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There are heroes all around us — meet three of them

We see them on social media and in family group chats. We hear about them when we call our friends or talk with a neighbor across the street. They’re churning out homemade masks on their sewing machines or babysitting the children of emergency responders. They’re delivering groceries to neighbors or risking infection to keep soup kitchens open or posting selfies of their tired faces after a long day at the hospital without adequate protective gear.

They may not be on the nightly news, but these everyday heroes are on the front lines of the fight against the novel coronavirus.

Even as we’re confined to our homes, more isolated from each other than ever before, we’re also bearing witness — if only virtually — to acts of bravery and generosity that lift our spirits.

We asked readers to share stories of people doing extraordinary things in this extraordinary time, and the first few are below. If you know someone acting heroically right now, let us know — we’ll be adding to the collection in the coming days.

She tended patients until she gave birth

Physician Nicole O'Connell cared for coronavirus patients until the day she gave birth.

Physician Nicole O’Connell cared for coronavirus patients until the day she gave birth. Image by Courtesy of Osnat Beck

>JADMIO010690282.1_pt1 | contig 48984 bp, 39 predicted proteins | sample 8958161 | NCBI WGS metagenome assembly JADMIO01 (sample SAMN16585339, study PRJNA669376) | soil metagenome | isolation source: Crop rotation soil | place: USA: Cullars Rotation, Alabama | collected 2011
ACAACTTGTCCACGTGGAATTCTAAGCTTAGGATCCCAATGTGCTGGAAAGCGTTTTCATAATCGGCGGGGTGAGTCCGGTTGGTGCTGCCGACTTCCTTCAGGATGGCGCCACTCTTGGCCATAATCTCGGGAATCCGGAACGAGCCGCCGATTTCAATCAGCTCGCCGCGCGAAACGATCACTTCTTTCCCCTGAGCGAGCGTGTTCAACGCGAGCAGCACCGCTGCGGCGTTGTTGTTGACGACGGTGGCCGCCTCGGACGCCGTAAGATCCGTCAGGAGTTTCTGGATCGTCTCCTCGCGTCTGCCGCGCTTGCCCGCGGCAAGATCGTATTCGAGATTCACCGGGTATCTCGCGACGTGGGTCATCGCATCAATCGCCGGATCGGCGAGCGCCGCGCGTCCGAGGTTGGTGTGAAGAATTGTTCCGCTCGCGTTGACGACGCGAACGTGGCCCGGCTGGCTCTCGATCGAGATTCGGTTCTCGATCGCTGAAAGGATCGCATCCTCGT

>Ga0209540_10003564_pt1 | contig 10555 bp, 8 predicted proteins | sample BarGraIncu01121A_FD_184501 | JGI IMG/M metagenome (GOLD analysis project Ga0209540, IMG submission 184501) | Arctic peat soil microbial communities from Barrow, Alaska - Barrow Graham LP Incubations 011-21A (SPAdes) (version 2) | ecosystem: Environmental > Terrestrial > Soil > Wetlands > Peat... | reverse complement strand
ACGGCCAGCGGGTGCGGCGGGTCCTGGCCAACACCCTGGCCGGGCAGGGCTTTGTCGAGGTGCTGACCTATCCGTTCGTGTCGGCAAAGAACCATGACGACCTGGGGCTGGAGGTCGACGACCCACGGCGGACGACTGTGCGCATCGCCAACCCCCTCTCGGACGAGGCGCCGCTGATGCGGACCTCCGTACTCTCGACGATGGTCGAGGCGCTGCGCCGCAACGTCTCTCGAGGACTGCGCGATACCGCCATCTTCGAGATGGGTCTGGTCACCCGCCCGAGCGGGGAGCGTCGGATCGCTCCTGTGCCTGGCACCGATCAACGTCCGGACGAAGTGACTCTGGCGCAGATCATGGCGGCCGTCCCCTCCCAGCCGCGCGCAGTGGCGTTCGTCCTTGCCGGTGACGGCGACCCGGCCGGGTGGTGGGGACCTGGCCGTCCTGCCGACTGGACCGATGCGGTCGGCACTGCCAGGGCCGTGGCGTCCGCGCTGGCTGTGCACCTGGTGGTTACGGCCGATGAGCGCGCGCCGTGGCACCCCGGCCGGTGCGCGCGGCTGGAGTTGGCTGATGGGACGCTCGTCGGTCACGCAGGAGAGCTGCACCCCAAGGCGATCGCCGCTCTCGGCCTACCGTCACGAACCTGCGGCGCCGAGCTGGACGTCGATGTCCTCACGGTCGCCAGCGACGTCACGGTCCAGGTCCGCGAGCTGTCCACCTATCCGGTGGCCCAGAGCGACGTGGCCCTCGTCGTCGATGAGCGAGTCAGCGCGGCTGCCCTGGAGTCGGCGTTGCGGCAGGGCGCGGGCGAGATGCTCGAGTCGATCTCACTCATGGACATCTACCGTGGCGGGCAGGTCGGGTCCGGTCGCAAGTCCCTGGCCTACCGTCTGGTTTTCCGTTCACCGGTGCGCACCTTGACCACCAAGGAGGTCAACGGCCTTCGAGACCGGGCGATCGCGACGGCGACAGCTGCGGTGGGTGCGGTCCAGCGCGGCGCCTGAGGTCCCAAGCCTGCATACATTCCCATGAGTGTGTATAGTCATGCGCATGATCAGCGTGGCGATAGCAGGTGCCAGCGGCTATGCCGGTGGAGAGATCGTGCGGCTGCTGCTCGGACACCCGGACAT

Name: Dr. Nicole Simuro O’Connell, pediatrician at the Children’s Hospital at Montefiore Medical Center

What she’s doing: O’Connell already had big plans for this spring — she was due to give birth to her second child at the end of April. But instead of preparing for a new arrival, O’Connell found herself weathering one of the biggest challenges of her career as COVID-19 tested New York’s hospital system. Taking on new duties in the emergency room, O’Connell cared for contagious patients, even though the virus’s effects on pregnant women are still unknown. Although she’d planned to begin maternity leave a few weeks before her due date, she worked until the minute her water broke — weeks ahead of schedule, in a hospital hallway. “She gave it everything she can, because that’s the kind of girl she is,” said her aunt, Osnat Beck.

What she said: In late March, O’Connell posted urgently on Facebook about the lack of protective gear at hospitals. “Being 36 weeks pregnant and working in an ER and watching as personal protective supplies are less and less available … it hits home,” she said. “We worked so hard to be able to help you and your families and yet are not given the respect of being protected.”

He fights coronavirus and sleeps at Chabad

Dr. Joe Goldenberg has moved into his local Chabad house while treating coronavirus patients in order to avoid infecting his family.

Dr. Joe Goldenberg has moved into his local Chabad house while treating coronavirus patients in order to avoid infecting his family. Image by Courtesy of Jamie Cohen

Name: Dr. Joseph Goldenberg, Resident Physician at the University of Chicago Internal Medicine Residency Program